I don't usually use trigger warnings in my writing, mostly because I don't expect that many people read my blog, and those that do have not asked me to please do so — which I'd be happy to? -but wevs at this point. However, I'm using a trigger warning this time for… hm. I guess for possibly graphic descriptions of sickness? Therefore: please be warned.

 

I'd meant to write about our new dog right after the posting on the kitties. However, two rather significant events happened which derailed my writing. First, we signed on a house — WOW! I'm still amazed and thrilled by this. Second, we went out to celebrate with dinner that night… and I promptly came down with a hugely and painfully debilitating case of what I think was either food poisoning or stomach flu. I was under the impression that food poisoning usually lasted only a day or two. However, it's six days later, and I'm only today beginning to have enough functioning brain cells that I'm focusing well — which is annoying as heck. I truly loathe feeling stupid and not up to snuff.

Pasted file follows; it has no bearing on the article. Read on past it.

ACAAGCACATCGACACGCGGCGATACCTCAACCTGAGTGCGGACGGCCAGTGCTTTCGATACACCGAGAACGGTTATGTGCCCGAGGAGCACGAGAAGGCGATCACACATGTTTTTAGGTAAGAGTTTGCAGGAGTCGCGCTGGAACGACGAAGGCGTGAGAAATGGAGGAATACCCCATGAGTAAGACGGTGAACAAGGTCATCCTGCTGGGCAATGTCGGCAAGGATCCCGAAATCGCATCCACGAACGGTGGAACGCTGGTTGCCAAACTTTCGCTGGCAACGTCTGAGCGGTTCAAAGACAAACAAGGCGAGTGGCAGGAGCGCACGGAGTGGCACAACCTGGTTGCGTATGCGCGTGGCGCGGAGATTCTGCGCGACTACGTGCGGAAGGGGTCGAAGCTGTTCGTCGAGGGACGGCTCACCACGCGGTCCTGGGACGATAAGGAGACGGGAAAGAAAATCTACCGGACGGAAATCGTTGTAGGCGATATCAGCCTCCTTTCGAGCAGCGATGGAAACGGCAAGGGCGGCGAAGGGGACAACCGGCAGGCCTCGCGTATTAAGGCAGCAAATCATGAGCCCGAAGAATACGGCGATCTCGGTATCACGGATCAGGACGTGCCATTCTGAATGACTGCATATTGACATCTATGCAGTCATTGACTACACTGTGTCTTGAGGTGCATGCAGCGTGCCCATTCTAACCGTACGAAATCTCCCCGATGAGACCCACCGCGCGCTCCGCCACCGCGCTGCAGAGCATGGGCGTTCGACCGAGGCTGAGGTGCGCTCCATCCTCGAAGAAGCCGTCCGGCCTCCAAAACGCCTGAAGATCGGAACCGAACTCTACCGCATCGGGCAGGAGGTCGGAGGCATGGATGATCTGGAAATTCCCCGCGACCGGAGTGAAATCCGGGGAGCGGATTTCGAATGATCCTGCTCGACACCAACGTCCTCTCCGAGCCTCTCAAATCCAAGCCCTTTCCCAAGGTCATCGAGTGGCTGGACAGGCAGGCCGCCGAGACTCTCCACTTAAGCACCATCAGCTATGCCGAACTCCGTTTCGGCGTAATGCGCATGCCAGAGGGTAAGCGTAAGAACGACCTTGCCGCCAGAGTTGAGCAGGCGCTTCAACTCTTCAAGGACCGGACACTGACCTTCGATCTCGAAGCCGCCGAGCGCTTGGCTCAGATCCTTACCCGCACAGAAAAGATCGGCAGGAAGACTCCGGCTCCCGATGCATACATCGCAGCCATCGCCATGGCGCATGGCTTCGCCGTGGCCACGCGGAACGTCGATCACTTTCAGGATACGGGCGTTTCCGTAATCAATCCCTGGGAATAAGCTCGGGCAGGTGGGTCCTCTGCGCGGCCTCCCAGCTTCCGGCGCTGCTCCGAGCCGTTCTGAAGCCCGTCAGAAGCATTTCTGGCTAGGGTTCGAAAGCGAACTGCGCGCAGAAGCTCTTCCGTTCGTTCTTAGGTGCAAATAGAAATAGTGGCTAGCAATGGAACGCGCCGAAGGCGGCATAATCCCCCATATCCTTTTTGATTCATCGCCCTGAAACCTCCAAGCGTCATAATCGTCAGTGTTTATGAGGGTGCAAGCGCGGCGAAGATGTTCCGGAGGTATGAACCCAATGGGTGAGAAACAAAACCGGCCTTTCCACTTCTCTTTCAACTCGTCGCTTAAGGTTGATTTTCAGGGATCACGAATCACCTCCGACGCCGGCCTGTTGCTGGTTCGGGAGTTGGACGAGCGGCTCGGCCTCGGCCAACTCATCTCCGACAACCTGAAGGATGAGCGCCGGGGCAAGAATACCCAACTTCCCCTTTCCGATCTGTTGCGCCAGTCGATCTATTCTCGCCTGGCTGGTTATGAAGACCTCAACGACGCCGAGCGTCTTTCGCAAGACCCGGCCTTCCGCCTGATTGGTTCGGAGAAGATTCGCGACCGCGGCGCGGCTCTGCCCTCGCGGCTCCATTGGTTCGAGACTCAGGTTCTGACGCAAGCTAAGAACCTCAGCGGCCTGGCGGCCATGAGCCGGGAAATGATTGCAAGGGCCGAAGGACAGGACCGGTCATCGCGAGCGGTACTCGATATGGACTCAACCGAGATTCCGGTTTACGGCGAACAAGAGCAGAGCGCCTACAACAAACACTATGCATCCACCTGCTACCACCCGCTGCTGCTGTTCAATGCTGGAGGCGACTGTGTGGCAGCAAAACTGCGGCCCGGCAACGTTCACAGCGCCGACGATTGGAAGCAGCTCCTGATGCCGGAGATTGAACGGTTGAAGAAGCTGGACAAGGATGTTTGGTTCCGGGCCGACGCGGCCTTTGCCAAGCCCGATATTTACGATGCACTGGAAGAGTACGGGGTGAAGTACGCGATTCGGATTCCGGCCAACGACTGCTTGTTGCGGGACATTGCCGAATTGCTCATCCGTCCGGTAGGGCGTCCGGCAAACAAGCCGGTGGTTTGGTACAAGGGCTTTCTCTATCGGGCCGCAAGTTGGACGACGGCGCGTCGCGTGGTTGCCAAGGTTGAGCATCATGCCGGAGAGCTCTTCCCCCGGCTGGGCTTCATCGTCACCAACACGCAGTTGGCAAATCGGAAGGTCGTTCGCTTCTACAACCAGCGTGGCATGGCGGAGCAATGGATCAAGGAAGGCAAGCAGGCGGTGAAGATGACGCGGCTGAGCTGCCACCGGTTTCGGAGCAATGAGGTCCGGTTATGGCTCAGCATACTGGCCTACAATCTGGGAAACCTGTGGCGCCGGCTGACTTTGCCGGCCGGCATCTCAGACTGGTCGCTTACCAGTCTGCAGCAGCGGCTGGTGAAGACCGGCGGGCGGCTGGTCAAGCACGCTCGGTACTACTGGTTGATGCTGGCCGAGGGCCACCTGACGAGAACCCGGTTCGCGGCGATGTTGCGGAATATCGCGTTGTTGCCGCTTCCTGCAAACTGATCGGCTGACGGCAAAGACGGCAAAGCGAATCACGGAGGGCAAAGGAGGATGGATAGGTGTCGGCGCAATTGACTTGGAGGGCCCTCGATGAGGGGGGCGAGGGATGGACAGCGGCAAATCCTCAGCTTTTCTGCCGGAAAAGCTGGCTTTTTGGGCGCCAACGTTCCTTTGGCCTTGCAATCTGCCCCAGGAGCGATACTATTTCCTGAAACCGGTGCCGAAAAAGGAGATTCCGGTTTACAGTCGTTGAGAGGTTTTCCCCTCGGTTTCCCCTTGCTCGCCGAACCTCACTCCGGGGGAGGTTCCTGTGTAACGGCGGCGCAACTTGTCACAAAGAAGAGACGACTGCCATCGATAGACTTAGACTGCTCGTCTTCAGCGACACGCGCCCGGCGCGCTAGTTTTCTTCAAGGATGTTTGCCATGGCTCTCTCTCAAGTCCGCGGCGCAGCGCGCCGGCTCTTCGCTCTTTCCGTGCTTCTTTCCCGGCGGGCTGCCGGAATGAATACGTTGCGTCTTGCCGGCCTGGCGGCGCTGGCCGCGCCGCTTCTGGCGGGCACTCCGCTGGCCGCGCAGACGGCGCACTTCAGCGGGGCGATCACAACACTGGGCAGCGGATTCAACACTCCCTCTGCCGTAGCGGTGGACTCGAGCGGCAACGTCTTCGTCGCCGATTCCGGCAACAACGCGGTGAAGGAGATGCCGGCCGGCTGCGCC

I also have a new… what to call it — a new quantifier or descriptor for sickness now. It used to be, on a scale of 1 to 10, that my 10 was something like: "feel horribly icky, will only eat and sleep until I'm more healed up." My new 10 is more along the lines of: "Groggily waking up with agonizingly aching muscles due to whole-body pain-tensing during sleep. Trying to stay unconscious because otherwise am seriously pondering death rather than consciousness. Definitely would rather throw up than eat."

I have learned two important lessons from this experience. One, next time I'm just going to throw up the crap my body is unhappy about so I can get it out of my system as quickly as possible — screw worrying about making it to the freakin' bathroom. Two, I'm going to start getting the yearly flu shots offered by my insurance company in the hopes that this nevereverfuckingEVAR happens again.

So yeah. This threw a huge monkey wrench into my trying to write at least 15 minutes daily — no surprise there. But I intend to just start up again and not beat myself up about it, and if I've not got enough brain cells to write more for my dissertation then I'll just write what I can. Frankly, at this point, anyone that tries to tell me the brain is what drives the body… can bite me.